The reworked paper was sent to the International Journal of Information Management and a reply was received in April 2013 with comments from two reviewers, one of which recommended acceptance and the other recommending a number of changes prior to acceptance. Unfortunately, Tom’s workload has precluded him working on the paper over the summer and, with the new academic year about to start, he has advised that he is unlikely to be able to spend any time on it for some time. Therefore, I have taken into account the reviewer’s comments as best I can, and have produced a final unpublished version which is available at this link [Comms Comparison Paper Final Unpublished v1.0 16Sep2013]. The paper does do what I had hoped it would, and, even though it is not published, I’m pleased with the result and shall include it in the list of my articles, papers and books. It was a good experience working with Tom and it demonstrated that such a collaboration is feasible and can work for someone in my position. With that, this particular journey is now complete.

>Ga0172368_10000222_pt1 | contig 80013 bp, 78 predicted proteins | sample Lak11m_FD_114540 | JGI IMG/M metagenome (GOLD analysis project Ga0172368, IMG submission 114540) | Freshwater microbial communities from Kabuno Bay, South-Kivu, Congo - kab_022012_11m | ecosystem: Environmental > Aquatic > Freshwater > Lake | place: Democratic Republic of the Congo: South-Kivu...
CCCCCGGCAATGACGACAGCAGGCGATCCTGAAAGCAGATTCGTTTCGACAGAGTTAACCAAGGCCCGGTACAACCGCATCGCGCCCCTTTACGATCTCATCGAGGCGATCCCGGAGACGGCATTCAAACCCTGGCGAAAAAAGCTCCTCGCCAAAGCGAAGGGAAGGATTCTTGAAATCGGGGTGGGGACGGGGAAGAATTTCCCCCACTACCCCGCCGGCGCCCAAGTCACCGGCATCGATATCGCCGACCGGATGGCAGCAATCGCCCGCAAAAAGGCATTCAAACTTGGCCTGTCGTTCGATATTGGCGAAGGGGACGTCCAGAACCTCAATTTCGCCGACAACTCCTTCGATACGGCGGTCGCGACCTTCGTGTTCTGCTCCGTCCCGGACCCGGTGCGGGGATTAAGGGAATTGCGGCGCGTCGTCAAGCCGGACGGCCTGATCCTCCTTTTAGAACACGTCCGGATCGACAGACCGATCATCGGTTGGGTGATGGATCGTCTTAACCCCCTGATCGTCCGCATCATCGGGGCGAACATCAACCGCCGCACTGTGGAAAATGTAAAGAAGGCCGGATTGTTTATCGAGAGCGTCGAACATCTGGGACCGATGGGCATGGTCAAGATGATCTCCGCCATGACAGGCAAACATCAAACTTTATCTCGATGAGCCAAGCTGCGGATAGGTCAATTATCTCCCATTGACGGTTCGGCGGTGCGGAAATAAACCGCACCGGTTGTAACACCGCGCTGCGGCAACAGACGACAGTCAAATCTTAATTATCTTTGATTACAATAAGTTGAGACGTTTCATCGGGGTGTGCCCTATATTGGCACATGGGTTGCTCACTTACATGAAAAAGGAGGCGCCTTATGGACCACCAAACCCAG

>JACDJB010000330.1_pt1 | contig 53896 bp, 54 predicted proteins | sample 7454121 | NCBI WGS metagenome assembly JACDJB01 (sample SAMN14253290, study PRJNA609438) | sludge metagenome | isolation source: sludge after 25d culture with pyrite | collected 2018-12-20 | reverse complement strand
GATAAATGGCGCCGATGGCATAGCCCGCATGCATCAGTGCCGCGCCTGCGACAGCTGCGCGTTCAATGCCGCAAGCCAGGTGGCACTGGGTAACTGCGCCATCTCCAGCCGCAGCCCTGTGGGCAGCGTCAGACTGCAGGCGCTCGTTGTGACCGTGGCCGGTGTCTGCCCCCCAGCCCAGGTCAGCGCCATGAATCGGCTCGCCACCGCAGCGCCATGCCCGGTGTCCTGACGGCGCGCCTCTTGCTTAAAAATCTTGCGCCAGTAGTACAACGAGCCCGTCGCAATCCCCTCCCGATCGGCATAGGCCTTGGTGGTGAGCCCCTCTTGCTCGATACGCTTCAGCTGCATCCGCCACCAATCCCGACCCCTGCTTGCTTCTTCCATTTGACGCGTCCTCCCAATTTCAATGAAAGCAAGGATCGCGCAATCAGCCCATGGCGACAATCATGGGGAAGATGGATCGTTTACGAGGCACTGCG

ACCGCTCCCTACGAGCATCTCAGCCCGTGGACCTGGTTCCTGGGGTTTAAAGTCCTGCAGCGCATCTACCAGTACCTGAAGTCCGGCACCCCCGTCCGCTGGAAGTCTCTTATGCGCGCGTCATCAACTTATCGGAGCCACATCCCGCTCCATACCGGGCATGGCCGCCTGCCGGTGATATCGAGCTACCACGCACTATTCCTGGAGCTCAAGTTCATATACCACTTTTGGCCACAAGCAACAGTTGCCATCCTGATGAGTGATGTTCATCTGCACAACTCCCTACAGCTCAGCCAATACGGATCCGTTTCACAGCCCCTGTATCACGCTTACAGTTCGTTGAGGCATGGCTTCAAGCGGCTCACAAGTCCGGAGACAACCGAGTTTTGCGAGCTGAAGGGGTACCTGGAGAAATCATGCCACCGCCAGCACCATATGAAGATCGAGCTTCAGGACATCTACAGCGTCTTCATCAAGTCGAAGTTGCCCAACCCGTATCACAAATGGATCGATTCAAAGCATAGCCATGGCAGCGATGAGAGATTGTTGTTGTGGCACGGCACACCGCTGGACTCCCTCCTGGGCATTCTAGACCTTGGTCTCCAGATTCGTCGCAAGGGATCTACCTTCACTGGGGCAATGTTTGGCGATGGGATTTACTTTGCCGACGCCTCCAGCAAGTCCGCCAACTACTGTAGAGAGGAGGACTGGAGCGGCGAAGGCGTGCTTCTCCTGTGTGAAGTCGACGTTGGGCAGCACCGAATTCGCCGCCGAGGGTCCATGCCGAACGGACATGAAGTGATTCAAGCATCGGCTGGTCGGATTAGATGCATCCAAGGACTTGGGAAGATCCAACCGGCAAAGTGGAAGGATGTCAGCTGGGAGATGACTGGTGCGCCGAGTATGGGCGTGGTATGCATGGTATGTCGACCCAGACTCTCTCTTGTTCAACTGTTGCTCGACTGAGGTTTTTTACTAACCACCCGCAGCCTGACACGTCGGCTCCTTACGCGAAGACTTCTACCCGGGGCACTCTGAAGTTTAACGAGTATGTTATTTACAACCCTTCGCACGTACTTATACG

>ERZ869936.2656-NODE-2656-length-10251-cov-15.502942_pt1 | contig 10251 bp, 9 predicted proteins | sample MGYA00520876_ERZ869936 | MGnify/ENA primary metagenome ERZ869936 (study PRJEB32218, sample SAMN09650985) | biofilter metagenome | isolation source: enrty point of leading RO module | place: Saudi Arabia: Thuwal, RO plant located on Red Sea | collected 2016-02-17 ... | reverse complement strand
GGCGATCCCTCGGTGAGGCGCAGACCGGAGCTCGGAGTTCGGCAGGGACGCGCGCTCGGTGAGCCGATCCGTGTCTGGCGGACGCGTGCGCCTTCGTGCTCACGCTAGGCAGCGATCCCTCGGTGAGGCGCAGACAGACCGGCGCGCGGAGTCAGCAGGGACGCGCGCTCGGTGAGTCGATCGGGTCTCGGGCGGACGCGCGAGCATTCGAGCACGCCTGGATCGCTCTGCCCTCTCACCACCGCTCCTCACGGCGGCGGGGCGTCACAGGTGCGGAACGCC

We heard back from the JASIST journal but unfortunately it’s a rejection. However, we also got three detailed sets of comments from the reviewers so Tom and I are going to rework the paper, taking the comments into account, and are aiming to submit the new version to the International Journal of Information Management (IJIM).